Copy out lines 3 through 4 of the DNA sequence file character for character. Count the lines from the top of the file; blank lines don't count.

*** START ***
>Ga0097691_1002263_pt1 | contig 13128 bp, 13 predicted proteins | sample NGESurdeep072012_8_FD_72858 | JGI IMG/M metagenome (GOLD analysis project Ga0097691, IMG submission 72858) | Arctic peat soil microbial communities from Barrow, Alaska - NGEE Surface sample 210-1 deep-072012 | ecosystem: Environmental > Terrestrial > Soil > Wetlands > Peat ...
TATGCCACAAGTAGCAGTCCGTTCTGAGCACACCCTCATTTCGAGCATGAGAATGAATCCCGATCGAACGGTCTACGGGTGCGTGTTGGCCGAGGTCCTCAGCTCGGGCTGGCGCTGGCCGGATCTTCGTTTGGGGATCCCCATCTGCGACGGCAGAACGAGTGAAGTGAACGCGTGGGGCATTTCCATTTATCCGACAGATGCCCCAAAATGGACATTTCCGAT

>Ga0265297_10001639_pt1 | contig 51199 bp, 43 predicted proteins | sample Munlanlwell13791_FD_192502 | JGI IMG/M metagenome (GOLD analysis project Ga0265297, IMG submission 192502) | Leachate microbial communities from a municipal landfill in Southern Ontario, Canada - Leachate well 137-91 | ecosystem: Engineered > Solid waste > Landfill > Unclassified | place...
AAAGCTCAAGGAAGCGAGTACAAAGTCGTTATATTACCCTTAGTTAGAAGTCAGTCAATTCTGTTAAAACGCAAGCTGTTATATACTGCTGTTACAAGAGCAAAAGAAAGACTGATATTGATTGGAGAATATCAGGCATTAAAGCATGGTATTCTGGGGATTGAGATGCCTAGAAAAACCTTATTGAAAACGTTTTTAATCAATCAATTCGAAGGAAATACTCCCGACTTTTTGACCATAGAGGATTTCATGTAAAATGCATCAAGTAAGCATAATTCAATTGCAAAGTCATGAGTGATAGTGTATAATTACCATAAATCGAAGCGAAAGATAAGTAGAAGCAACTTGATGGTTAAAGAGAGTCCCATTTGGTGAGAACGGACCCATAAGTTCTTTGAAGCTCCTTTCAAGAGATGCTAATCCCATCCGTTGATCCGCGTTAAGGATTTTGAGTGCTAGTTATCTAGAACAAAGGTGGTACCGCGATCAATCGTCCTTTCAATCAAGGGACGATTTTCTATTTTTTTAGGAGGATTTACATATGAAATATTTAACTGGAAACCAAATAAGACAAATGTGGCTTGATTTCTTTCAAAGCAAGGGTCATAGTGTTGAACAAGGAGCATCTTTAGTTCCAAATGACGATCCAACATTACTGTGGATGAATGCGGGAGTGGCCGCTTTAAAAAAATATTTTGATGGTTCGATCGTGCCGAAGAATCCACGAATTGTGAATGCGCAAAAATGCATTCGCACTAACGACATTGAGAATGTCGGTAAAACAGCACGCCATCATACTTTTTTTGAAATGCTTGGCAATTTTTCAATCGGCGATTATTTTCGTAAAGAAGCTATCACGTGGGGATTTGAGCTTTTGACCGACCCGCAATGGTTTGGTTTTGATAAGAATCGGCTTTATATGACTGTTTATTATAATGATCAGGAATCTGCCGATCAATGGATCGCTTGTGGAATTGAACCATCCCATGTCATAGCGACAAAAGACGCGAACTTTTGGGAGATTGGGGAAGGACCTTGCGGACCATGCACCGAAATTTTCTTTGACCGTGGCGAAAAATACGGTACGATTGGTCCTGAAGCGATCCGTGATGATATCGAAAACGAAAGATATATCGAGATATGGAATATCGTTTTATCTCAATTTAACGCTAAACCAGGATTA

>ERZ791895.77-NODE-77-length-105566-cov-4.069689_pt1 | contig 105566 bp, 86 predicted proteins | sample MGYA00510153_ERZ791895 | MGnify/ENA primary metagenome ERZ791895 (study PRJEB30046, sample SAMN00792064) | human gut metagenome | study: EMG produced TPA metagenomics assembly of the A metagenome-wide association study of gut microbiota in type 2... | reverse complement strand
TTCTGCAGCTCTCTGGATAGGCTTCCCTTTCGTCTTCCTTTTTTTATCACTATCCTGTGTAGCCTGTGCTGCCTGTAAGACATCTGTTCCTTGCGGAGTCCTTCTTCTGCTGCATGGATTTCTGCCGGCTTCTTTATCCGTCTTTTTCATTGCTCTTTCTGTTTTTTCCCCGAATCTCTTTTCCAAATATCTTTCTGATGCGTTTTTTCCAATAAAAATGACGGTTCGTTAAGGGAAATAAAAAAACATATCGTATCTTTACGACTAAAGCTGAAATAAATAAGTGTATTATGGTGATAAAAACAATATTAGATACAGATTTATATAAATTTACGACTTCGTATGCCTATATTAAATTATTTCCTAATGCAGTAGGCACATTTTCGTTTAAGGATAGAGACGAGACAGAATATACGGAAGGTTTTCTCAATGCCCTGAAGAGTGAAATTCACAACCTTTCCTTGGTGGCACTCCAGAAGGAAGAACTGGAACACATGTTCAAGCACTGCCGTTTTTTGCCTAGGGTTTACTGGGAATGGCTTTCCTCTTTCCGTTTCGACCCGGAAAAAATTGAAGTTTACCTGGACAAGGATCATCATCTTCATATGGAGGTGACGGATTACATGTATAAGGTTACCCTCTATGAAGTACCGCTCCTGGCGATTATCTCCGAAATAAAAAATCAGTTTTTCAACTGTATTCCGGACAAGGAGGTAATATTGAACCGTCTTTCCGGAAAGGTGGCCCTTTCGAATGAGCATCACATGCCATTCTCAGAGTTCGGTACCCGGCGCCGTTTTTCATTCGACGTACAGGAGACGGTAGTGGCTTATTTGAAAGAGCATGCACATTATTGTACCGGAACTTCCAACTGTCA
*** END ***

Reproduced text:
>Ga0265297_10001639_pt1 | contig 51199 bp, 43 predicted proteins | sample Munlanlwell13791_FD_192502 | JGI IMG/M metagenome (GOLD analysis project Ga0265297, IMG submission 192502) | Leachate microbial communities from a municipal landfill in Southern Ontario, Canada - Leachate well 137-91 | ecosystem: Engineered > Solid waste > Landfill > Unclassified | place...
AAAGCTCAAGGAAGCGAGTACAAAGTCGTTATATTACCCTTAGTTAGAAGTCAGTCAATTCTGTTAAAACGCAAGCTGTTATATACTGCTGTTACAAGAGCAAAAGAAAGACTGATATTGATTGGAGAATATCAGGCATTAAAGCATGGTATTCTGGGGATTGAGATGCCTAGAAAAACCTTATTGAAAACGTTTTTAATCAATCAATTCGAAGGAAATACTCCCGACTTTTTGACCATAGAGGATTTCATGTAAAATGCATCAAGTAAGCATAATTCAATTGCAAAGTCATGAGTGATAGTGTATAATTACCATAAATCGAAGCGAAAGATAAGTAGAAGCAACTTGATGGTTAAAGAGAGTCCCATTTGGTGAGAACGGACCCATAAGTTCTTTGAAGCTCCTTTCAAGAGATGCTAATCCCATCCGTTGATCCGCGTTAAGGATTTTGAGTGCTAGTTATCTAGAACAAAGGTGGTACCGCGATCAATCGTCCTTTCAATCAAGGGACGATTTTCTATTTTTTTAGGAGGATTTACATATGAAATATTTAACTGGAAACCAAATAAGACAAATGTGGCTTGATTTCTTTCAAAGCAAGGGTCATAGTGTTGAACAAGGAGCATCTTTAGTTCCAAATGACGATCCAACATTACTGTGGATGAATGCGGGAGTGGCCGCTTTAAAAAAATATTTTGATGGTTCGATCGTGCCGAAGAATCCACGAATTGTGAATGCGCAAAAATGCATTCGCACTAACGACATTGAGAATGTCGGTAAAACAGCACGCCATCATACTTTTTTTGAAATGCTTGGCAATTTTTCAATCGGCGATTATTTTCGTAAAGAAGCTATCACGTGGGGATTTGAGCTTTTGACCGACCCGCAATGGTTTGGTTTTGATAAGAATCGGCTTTATATGACTGTTTATTATAATGATCAGGAATCTGCCGATCAATGGATCGCTTGTGGAATTGAACCATCCCATGTCATAGCGACAAAAGACGCGAACTTTTGGGAGATTGGGGAAGGACCTTGCGGACCATGCACCGAAATTTTCTTTGACCGTGGCGAAAAATACGGTACGATTGGTCCTGAAGCGATCCGTGATGATATCGAAAACGAAAGATATATCGAGATATGGAATATCGTTTTATCTCAATTTAACGCTAAACCAGGATTA